Defining the relationship defines the engagement
When I wrote the wrap-up article for the European SDL Innovate shows, referencing the data indicative of nuances in cultures and customer experience expectations in Europe, I was eager to see and hear how things might differ at the US leg in San Francisco with the phrase “Not just any old opportunity, a new differentiated opportunity” remaining as a salient truth.
The keynotes would reveal keen insights into how organizations need to set themselves up to succeed at customer experience delivery and how to be the differentiated organization that they aspire to be. And the good news is that there are many routes to destination success.
Ted Rubin shared several tangible and scalable examples on how organizations can and should differentiate which you can relive in the video below:
“It’s so easy these days to build differentiators and make it about customer experience: Make it building relationships. Make it caring about people. Make it just being nice. And smile at people.”
But let us focus more on the need to differentiate initially before exploring some options for how to execute.
In his keynote, Josh Linkner stated a stark reality relevant to all businesses and the people that make up a business, in an increasingly competitive landscape:
“We can’t leave our careers and our companies to chance. While we do have to fight back sometimes, it’s even better if we never have to fight at all.”
As if that wasn’t warning shot across the bows enough, Josh also added: “Complacency kills far more companies than cutting costs.” As with Ted, Josh shared some truly remarkable examples and it was ever thus that to differentiate your experience you will also differentiate your results.
The details of these examples are not as important as the fact that these business success stories are such because they identified the need to change, to alter, to tweak and adapt. Through creativity and innovation, each and every example we hear about in these presentations revolves around disrupting the market by being different and better through customer experience.
“Customer experience is the new battle front. It started with function, and then function with form trumped just function. But now the next layer in that journey is experience. Function alone doesn’t cut it today. Function and design doesn’t cut it today. It’s the trifecta of function, plus form, plus experience that ultimately wins customer’s hearts and minds.” said Josh.
Creativity and Relationships as the differentiator.
Creativity in business is often stifled before we enter business; it is restricted in the system of education. Our schooling places us into any number of channels; Sporty, Artistic, Scientific, and rarely can a satisfactory combination of all be sustained in an educational program and so it is that we take the chosen path and so when it comes to creativity in a business setting, unlocking such things is tricky.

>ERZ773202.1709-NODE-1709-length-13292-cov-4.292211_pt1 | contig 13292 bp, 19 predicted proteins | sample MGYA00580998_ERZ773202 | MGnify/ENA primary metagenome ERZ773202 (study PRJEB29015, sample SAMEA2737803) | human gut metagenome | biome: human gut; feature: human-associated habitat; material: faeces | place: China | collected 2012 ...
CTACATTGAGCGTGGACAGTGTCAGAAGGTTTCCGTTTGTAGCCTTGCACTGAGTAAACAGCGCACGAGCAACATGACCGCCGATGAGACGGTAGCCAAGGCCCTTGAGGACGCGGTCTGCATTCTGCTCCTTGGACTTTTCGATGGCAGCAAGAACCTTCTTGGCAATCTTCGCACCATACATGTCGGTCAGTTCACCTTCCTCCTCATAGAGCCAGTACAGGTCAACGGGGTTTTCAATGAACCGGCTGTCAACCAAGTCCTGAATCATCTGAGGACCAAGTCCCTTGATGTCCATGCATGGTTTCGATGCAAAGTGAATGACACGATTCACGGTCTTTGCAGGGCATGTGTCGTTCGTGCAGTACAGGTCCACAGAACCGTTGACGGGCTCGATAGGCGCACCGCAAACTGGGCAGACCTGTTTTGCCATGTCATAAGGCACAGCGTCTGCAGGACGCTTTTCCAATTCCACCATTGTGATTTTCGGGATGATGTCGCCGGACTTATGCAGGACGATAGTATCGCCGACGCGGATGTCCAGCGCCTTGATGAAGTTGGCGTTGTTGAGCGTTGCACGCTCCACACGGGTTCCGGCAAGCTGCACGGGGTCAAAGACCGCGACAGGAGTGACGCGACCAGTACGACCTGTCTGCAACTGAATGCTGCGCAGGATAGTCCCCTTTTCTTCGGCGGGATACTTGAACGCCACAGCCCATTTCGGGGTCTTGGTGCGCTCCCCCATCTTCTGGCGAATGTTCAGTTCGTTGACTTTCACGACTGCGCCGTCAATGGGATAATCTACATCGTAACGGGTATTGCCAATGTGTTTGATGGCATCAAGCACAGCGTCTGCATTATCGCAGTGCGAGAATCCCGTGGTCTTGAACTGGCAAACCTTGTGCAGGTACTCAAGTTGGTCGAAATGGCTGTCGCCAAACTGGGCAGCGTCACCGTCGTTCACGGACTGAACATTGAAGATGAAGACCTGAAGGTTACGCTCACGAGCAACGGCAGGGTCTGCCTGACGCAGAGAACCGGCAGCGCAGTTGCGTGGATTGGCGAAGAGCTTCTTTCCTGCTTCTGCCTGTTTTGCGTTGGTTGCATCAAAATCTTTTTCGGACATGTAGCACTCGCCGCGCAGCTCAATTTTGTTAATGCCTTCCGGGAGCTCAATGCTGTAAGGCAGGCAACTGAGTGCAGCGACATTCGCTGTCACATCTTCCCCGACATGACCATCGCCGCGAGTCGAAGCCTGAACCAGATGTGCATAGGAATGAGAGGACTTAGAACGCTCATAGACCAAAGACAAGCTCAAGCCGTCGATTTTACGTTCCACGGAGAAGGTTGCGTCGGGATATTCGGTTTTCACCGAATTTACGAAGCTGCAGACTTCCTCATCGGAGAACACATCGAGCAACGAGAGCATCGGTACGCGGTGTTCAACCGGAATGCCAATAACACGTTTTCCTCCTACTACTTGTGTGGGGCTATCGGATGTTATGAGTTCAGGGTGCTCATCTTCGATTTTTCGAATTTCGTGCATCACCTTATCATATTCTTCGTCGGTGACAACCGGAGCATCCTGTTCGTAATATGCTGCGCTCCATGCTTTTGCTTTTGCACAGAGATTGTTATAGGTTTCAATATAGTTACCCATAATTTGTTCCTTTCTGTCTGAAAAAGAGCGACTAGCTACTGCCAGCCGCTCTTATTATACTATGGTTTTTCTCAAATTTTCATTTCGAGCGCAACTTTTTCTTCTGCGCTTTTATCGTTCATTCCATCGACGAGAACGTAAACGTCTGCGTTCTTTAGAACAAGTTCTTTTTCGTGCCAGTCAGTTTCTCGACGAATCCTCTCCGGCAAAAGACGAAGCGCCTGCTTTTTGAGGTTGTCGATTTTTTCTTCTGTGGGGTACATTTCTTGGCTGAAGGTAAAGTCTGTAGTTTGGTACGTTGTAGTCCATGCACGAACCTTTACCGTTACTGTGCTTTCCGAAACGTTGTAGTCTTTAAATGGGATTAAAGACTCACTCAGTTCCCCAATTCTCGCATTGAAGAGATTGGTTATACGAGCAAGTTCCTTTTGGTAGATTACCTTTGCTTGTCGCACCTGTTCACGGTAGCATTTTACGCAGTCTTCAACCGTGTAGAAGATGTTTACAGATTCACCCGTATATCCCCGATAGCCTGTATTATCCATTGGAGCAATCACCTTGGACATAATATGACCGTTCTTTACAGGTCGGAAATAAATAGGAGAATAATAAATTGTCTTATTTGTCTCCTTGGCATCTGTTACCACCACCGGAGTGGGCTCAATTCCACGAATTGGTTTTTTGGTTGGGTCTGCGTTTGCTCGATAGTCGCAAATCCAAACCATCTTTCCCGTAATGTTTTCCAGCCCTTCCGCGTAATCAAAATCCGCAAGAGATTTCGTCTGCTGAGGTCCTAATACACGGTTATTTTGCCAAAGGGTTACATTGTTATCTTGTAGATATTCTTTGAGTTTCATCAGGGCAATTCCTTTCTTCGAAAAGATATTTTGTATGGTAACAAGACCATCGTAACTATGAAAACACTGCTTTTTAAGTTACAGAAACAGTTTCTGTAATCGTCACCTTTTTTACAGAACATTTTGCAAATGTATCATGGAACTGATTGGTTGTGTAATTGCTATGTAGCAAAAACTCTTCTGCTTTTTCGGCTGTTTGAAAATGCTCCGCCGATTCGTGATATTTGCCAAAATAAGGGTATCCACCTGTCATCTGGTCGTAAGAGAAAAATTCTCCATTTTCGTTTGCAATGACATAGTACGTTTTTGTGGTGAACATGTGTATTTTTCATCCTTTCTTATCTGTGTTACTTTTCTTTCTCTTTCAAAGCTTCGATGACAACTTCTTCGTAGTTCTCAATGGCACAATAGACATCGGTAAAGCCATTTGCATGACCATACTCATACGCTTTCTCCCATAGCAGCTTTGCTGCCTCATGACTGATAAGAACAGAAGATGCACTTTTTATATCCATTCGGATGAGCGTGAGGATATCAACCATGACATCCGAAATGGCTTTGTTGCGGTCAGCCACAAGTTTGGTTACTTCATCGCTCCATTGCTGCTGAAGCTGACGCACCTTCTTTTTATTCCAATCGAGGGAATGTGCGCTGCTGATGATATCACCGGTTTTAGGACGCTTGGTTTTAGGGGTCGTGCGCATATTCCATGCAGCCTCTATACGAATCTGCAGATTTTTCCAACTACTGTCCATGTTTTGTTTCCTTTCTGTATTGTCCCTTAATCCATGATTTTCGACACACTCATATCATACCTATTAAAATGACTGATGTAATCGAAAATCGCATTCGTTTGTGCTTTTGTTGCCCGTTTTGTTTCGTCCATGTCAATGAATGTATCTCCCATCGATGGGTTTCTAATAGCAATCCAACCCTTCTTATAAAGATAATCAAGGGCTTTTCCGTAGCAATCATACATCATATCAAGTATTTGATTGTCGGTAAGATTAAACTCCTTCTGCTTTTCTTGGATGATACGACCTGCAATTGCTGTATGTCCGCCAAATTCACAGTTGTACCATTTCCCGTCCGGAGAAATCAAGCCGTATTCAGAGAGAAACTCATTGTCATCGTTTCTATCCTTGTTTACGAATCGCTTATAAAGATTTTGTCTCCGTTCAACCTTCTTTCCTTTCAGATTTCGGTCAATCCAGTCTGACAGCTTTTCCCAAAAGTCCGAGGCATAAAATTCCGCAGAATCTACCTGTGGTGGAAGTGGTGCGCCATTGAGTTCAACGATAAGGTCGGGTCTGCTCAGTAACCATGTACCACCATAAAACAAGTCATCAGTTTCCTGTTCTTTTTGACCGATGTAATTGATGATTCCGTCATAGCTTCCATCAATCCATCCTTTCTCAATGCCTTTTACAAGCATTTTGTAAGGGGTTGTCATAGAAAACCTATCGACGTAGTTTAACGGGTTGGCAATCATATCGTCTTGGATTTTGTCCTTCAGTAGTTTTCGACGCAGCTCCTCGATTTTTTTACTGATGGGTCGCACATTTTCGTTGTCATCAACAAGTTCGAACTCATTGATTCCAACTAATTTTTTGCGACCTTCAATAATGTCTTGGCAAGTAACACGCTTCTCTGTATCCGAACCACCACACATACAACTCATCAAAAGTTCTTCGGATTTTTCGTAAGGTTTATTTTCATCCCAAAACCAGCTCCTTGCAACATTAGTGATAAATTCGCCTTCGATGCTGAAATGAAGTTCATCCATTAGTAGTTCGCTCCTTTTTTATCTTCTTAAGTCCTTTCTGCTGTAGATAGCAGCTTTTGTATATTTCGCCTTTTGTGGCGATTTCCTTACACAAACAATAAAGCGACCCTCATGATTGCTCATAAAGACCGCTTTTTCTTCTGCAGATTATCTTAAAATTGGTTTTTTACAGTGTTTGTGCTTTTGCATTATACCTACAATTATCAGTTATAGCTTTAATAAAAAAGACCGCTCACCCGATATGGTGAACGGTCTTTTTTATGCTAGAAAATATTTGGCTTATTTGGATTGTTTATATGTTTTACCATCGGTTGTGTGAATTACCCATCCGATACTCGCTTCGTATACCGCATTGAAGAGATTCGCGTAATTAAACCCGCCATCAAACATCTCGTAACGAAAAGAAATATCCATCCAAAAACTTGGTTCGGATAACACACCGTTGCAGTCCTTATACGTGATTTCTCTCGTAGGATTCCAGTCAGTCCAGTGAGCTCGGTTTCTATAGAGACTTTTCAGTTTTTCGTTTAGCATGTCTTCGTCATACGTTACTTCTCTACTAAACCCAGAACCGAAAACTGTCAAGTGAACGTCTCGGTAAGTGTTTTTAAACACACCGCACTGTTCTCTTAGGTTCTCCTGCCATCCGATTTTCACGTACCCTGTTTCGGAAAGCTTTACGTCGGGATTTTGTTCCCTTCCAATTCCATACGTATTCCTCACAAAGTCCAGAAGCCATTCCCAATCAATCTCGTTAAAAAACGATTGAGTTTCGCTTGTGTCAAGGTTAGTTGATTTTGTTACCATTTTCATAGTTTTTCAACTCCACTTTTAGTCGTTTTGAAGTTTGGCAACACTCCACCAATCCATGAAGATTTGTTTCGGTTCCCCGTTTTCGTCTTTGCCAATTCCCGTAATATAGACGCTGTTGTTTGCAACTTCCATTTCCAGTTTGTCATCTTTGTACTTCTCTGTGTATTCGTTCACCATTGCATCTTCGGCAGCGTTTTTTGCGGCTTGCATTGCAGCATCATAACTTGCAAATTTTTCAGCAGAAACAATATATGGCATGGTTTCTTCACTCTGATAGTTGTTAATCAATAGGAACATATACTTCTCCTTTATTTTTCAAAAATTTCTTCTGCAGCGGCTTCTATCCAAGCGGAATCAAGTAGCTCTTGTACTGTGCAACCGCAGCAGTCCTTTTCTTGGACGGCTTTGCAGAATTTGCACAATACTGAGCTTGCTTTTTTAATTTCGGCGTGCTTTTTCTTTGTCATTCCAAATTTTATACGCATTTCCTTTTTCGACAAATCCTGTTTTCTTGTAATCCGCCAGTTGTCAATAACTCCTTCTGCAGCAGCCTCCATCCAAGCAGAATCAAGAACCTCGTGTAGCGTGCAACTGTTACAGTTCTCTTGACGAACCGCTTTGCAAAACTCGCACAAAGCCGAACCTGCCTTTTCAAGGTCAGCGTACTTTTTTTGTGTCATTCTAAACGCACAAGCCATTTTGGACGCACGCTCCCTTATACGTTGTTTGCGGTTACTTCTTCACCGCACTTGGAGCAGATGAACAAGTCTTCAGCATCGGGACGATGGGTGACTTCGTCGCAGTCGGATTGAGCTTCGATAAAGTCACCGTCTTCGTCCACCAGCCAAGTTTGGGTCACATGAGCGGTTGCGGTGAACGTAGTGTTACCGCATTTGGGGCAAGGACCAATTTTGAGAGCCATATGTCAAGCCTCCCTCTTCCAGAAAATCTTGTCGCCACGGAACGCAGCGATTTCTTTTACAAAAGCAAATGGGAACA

“What’s happening and all of us grew up in a system just like that, instead of growing in to creativity, we grow out of it. We’re taught in school to follow the rules,” said Josh.
So how do you set up an organization to innovate, to be creative, create lasting relationships and to differentiate outside the box?
In a very B2C line of thinking, Ted takes the example of utilizing social as a means of creative differentiation by fostering relationships. We all understand the notion of ‘doing social’ but is it merely paying lip-service to social or is it strategically using it, even at its most basic offering, to differentiate the experience for customers?
“If a brand on Facebook is saying, What’s your favorite pair of shoes or what did you do this weekend, that’s not engagement. That’s thinking that the platform itself (when someone clicks a button), they are your friends. They are not. That click is just the initial handshake.”
“If I shake your hand, are we friends? Hardly. We became friends by having experiences together, by doing things, by talking to each other, by doing what I call ‘looking people in the eye digitally.’ Now this is the age of influence. This is new media. “
We need to rethink our approach to using social to augment relationships. In the early days of social we got stuck in a mindset that said it was a platform for one-to-one relationships, and that we need to be there at all times, for all people. In reality, all people that follow you do not need you all the time – just those that give signals, raise a flag or send a message. The rest of your ‘community’ will be satisfied to see how you interact with the few, and that is relationship enough for them. As Ted puts it, the lurkers are at the great cocktail party of life. “When you demonstrate that you’re into people, no one will call you out for not answering every single person.”
How are you set-up to foster creativity in your business? And is it part of the grand scheme of customer experience delivery? How do relationships create a differentiator for your organization? I’d love to hear your thoughts. Send your responses to email@example.com.